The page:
by Benjamin Fry
An article in the Guardian this week asked why long-term breastfeeding and co-sleeping are parental practices that provoke strong reactions. Here are my thoughts…
When we work with the nervous system (which we do because it affects both mental health and behaviours – so anxiety, depression, addiction, OCD etc.) we are effectively working with natural biological processes, each of which has a rhythm and a natural arc. The stress cycle is one of these. When we are aroused by threat, we go through an activation, and then when we are ok again, we go through a deactivation.
The cause of most common mental illnesses and behavioural disorders is incomplete stress cycles. This happens when we get aroused, and then get overwhelmed, and then freeze… and then never come out again into deactivation. What we are left with is a huge ball of unprocessed energy, which tends to either rumble about in our basement, or explode at inconvenient times; neither of which helps us to live a good or easy life.
So, the freeze is the pathway to all of these problems (or more specifically our inability to come out of it healthily), and whether or not we freeze has something to do with our resilience. It’s like a fuse in a domestic plug; some are 3 Amps, some 5, some 13. The ones with the higher setting will get blown less frequently. Therefore we obviously want to be 13 Amp plugs rather than 3 Amps if we can help it. So what makes the difference?
One idea about this is attachment parenting. Part of the goal of attachment parenting is to create as few stress cycles in the child as possible until he or she is old enough to manage them (all the way in and out) on their own. Babies can’t handle stress cycles alone; they need the physical proximity of a parent to metabolise their bodies. That’s why we cuddle, hold and sleep with them. So called primitive cultures seem to know this automatically; we’ve forgotten. Attachment parenting appears to be resuscitating this ancient art of baby regulation. Interestingly, it needs a nicely regulated adult to make it work, and this article suggest that far from being mud-flinging bare-breasted maniacs, the mothers who practice this appear to be quite grounded and calm. This make sense from a nervous system point of view.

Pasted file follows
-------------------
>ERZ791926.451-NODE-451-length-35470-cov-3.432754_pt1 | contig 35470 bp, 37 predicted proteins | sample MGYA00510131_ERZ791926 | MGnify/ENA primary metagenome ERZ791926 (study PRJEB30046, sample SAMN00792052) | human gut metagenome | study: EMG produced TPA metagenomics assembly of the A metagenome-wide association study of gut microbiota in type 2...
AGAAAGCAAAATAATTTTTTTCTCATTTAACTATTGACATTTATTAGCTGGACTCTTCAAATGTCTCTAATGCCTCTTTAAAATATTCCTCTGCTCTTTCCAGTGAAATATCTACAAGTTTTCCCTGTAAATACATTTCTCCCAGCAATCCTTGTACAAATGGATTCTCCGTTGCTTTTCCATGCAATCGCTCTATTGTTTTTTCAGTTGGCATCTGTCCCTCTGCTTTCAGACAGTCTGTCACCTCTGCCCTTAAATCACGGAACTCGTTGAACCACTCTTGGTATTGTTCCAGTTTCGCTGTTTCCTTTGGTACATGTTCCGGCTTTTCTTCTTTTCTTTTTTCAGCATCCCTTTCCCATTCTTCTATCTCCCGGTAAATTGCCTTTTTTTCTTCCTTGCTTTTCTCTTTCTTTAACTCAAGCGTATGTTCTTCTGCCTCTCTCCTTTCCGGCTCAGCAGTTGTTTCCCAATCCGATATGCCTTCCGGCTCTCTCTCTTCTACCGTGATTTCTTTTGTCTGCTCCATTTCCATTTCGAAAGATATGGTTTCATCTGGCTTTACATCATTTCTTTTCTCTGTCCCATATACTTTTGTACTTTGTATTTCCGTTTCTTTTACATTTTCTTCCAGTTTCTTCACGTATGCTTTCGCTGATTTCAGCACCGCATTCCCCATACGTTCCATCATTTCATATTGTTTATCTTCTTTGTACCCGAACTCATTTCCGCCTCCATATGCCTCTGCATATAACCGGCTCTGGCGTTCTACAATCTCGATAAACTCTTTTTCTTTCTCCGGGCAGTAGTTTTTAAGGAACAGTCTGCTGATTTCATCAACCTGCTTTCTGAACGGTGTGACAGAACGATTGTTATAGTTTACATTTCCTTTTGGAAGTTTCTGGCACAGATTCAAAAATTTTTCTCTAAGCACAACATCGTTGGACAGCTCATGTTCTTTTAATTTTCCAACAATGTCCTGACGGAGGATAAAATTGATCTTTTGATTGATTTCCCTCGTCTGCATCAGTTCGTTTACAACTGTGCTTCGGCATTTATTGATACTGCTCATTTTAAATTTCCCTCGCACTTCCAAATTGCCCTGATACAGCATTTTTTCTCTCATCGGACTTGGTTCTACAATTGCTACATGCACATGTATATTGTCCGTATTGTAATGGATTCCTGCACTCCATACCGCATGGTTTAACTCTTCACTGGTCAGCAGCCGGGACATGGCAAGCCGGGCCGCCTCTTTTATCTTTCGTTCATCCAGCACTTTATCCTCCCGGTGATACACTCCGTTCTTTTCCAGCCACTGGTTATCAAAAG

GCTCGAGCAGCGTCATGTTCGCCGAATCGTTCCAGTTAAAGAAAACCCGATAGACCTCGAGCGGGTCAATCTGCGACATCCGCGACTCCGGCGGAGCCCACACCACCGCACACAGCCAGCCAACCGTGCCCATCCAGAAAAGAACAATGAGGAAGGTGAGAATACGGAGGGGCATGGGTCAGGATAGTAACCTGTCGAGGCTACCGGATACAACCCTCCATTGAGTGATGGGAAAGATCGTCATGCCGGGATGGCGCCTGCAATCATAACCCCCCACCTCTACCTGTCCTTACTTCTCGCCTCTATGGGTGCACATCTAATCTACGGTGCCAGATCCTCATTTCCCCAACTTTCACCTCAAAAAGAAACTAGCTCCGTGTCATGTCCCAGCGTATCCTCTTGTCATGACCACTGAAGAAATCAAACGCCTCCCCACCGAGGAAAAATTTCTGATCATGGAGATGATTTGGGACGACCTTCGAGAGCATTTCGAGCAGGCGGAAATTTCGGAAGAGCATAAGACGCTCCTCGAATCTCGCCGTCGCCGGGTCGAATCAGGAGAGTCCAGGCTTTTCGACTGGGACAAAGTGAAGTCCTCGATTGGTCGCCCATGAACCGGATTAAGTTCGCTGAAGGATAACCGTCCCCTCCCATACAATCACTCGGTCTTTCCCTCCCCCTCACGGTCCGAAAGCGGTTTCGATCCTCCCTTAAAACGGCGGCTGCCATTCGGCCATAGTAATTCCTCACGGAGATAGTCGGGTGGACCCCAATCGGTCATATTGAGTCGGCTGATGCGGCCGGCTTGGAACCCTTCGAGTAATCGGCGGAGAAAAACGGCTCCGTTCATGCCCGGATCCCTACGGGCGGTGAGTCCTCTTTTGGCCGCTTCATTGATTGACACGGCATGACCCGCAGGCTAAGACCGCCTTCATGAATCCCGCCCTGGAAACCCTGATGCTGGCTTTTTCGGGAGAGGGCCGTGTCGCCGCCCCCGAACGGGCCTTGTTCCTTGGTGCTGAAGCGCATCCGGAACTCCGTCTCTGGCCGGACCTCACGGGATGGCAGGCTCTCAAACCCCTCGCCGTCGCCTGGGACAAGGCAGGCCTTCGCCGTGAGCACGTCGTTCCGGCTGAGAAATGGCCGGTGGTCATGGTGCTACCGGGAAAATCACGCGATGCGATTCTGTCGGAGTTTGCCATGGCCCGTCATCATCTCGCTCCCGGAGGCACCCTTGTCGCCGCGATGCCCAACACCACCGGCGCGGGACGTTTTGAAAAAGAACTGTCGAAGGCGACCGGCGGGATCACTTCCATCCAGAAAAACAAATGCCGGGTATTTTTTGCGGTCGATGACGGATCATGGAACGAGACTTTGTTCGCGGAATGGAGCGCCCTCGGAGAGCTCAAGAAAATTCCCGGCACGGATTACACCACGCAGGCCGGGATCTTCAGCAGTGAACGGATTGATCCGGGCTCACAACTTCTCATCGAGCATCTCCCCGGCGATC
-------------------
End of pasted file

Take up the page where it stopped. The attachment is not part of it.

If you are not a calm nervous system yourself, or were not raised by one, you might wonder what you can do to recover that lost birth right, and to get into the arms (metaphorically) of a good container or metaboliser. The good news is that the new psychotherapies which are being developed and slowly propagated in the UK do exactly this. Khiron House was set up to deliver this work safely and with the most possible expertise. So, the lack of a good-enough mother no longer needs to be terminal!
Benjamin Fry works across a range of services and media using personal, professional and scientific expertise to help people to a baggage-free life. A published author, and a past columnist for The Times and Psychologies magazine, Benjamin is a social activist in mental health. He founded Get Stable in 2010 to get effective treatment paid for by the state and his great passion is to bring treatment, which works, to all levels of society and across all severities of conditions.
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